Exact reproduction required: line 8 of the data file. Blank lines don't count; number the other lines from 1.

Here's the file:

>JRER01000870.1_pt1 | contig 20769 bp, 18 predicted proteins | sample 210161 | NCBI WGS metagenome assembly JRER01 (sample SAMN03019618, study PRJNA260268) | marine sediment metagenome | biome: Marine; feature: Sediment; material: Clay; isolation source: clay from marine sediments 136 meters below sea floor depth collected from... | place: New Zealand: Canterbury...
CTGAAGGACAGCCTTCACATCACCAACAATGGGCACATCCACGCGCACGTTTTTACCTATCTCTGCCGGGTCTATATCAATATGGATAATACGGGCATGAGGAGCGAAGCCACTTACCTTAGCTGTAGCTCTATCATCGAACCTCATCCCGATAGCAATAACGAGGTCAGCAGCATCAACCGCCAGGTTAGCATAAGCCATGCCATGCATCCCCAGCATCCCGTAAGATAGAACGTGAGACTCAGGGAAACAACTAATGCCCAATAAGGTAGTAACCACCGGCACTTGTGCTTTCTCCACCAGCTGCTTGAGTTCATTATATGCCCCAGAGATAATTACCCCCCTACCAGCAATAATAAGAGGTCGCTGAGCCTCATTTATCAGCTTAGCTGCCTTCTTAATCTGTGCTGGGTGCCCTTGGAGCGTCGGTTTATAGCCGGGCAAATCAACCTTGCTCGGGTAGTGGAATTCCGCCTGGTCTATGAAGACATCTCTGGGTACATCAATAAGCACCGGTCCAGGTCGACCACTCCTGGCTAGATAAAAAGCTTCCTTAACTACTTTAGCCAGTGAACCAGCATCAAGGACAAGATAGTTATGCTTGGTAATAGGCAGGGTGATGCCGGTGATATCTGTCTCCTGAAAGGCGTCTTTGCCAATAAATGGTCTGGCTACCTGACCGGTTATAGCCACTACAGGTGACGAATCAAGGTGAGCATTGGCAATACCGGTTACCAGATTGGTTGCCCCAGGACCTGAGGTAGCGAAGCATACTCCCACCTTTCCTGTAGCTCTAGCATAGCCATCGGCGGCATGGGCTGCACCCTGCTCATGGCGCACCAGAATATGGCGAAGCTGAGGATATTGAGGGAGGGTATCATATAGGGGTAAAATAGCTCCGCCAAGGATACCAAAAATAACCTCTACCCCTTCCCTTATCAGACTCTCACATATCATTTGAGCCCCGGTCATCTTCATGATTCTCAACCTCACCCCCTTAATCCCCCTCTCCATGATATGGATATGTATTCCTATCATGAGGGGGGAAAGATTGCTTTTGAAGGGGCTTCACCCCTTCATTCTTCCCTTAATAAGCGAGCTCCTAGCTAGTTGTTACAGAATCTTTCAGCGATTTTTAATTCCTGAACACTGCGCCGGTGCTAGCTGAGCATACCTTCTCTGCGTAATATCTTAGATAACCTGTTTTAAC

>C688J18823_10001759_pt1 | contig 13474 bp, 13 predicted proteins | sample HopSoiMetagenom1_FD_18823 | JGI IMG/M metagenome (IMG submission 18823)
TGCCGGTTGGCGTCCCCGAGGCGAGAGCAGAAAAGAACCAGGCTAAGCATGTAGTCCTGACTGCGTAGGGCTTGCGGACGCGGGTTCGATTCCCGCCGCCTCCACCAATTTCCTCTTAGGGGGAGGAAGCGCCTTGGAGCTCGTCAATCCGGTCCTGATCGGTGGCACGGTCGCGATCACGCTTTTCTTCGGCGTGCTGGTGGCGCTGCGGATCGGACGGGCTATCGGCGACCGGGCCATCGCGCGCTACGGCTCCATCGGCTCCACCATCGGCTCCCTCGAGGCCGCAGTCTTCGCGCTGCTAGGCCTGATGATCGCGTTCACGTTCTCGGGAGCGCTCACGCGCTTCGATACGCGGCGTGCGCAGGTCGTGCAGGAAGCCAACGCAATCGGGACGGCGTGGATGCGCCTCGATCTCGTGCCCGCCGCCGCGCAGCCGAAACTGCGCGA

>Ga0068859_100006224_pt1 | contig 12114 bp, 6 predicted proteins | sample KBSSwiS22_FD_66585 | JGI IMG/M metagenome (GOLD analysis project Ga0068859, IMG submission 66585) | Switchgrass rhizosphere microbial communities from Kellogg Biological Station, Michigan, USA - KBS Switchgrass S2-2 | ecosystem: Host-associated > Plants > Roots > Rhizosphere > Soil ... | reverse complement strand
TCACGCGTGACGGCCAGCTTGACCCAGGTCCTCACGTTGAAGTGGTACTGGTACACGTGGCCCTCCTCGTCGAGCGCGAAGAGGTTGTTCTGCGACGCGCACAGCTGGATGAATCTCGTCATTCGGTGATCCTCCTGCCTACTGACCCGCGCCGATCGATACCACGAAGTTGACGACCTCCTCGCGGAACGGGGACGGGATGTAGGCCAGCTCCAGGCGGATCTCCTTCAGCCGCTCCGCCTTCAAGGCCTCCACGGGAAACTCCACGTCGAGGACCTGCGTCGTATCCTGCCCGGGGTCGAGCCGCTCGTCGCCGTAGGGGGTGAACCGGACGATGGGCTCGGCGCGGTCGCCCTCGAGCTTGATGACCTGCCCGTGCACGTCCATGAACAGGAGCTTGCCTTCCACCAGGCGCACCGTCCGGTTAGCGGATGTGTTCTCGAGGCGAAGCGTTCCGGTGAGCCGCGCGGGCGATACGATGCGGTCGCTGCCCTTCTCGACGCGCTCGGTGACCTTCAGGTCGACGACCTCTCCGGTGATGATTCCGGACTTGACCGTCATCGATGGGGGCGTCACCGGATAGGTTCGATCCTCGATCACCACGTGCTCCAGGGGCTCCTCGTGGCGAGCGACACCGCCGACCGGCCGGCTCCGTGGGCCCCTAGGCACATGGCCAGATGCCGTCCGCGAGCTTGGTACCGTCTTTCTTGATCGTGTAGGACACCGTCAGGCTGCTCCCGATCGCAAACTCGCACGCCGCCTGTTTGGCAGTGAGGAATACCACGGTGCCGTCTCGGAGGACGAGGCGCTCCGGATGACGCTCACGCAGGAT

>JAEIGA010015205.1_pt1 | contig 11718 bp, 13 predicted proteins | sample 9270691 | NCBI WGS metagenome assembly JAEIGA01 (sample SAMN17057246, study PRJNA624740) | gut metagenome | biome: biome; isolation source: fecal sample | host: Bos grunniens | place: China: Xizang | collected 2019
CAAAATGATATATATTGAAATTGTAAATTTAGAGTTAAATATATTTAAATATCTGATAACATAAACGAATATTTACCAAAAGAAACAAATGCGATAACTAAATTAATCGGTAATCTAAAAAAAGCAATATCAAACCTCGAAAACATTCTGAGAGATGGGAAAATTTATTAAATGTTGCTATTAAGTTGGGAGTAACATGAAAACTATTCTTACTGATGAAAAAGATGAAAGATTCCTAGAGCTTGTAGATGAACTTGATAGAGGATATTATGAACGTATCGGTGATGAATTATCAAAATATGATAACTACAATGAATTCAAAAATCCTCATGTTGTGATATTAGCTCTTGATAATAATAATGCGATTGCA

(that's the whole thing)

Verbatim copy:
CAAAATGATATATATTGAAATTGTAAATTTAGAGTTAAATATATTTAAATATCTGATAACATAAACGAATATTTACCAAAAGAAACAAATGCGATAACTAAATTAATCGGTAATCTAAAAAAAGCAATATCAAACCTCGAAAACATTCTGAGAGATGGGAAAATTTATTAAATGTTGCTATTAAGTTGGGAGTAACATGAAAACTATTCTTACTGATGAAAAAGATGAAAGATTCCTAGAGCTTGTAGATGAACTTGATAGAGGATATTATGAACGTATCGGTGATGAATTATCAAAATATGATAACTACAATGAATTCAAAAATCCTCATGTTGTGATATTAGCTCTTGATAATAATAATGCGATTGCA